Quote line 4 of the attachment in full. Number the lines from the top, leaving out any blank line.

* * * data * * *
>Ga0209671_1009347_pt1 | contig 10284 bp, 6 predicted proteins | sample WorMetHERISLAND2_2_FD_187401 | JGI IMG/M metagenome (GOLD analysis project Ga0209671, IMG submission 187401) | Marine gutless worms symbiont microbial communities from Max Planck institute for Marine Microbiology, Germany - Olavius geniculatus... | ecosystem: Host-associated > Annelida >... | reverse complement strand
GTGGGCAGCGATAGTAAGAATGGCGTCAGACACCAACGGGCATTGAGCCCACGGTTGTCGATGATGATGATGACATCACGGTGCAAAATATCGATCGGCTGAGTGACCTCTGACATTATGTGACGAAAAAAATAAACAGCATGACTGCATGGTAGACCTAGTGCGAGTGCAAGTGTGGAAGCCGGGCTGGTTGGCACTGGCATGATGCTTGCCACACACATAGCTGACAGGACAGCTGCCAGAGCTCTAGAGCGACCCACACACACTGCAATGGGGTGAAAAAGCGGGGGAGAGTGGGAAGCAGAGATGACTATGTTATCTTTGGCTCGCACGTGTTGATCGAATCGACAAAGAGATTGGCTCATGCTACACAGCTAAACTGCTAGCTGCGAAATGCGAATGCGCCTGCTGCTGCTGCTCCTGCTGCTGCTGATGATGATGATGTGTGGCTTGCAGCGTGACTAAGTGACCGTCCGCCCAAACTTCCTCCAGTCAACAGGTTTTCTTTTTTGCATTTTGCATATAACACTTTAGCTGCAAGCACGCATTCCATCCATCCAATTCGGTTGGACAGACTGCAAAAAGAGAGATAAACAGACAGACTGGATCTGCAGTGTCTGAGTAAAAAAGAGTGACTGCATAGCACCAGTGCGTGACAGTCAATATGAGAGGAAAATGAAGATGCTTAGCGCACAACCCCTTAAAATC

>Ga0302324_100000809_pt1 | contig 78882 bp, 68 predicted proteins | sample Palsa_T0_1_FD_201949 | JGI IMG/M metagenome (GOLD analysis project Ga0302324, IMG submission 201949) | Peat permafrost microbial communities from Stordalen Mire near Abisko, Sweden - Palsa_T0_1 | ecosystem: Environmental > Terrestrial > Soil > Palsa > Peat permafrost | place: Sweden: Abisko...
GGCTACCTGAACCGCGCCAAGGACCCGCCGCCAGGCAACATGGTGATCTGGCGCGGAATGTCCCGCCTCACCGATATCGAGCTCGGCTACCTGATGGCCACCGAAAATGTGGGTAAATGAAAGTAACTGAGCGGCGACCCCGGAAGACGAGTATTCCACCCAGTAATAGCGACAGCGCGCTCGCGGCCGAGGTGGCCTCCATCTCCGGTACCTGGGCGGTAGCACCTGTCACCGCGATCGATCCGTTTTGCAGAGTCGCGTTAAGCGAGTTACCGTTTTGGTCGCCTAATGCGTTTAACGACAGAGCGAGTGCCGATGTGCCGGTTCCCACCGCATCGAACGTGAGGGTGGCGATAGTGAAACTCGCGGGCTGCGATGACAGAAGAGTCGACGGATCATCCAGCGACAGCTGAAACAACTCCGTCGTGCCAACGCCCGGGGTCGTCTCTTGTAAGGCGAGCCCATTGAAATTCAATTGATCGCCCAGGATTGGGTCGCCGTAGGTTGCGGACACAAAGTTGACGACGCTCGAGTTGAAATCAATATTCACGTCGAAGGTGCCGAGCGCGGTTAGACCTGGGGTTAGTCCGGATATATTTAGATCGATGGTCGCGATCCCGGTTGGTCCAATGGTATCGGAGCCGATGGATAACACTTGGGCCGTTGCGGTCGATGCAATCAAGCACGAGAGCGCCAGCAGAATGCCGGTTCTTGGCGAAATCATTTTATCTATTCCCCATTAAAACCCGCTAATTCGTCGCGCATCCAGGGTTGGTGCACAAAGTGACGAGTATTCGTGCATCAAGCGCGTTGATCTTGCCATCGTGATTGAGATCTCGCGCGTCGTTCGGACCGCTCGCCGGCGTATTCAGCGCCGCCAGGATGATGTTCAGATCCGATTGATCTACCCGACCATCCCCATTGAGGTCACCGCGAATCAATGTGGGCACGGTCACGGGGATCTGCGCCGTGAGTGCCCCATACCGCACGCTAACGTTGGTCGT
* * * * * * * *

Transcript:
GGCTACCTGAACCGCGCCAAGGACCCGCCGCCAGGCAACATGGTGATCTGGCGCGGAATGTCCCGCCTCACCGATATCGAGCTCGGCTACCTGATGGCCACCGAAAATGTGGGTAAATGAAAGTAACTGAGCGGCGACCCCGGAAGACGAGTATTCCACCCAGTAATAGCGACAGCGCGCTCGCGGCCGAGGTGGCCTCCATCTCCGGTACCTGGGCGGTAGCACCTGTCACCGCGATCGATCCGTTTTGCAGAGTCGCGTTAAGCGAGTTACCGTTTTGGTCGCCTAATGCGTTTAACGACAGAGCGAGTGCCGATGTGCCGGTTCCCACCGCATCGAACGTGAGGGTGGCGATAGTGAAACTCGCGGGCTGCGATGACAGAAGAGTCGACGGATCATCCAGCGACAGCTGAAACAACTCCGTCGTGCCAACGCCCGGGGTCGTCTCTTGTAAGGCGAGCCCATTGAAATTCAATTGATCGCCCAGGATTGGGTCGCCGTAGGTTGCGGACACAAAGTTGACGACGCTCGAGTTGAAATCAATATTCACGTCGAAGGTGCCGAGCGCGGTTAGACCTGGGGTTAGTCCGGATATATTTAGATCGATGGTCGCGATCCCGGTTGGTCCAATGGTATCGGAGCCGATGGATAACACTTGGGCCGTTGCGGTCGATGCAATCAAGCACGAGAGCGCCAGCAGAATGCCGGTTCTTGGCGAAATCATTTTATCTATTCCCCATTAAAACCCGCTAATTCGTCGCGCATCCAGGGTTGGTGCACAAAGTGACGAGTATTCGTGCATCAAGCGCGTTGATCTTGCCATCGTGATTGAGATCTCGCGCGTCGTTCGGACCGCTCGCCGGCGTATTCAGCGCCGCCAGGATGATGTTCAGATCCGATTGATCTACCCGACCATCCCCATTGAGGTCACCGCGAATCAATGTGGGCACGGTCACGGGGATCTGCGCCGTGAGTGCCCCATACCGCACGCTAACGTTGGTCGT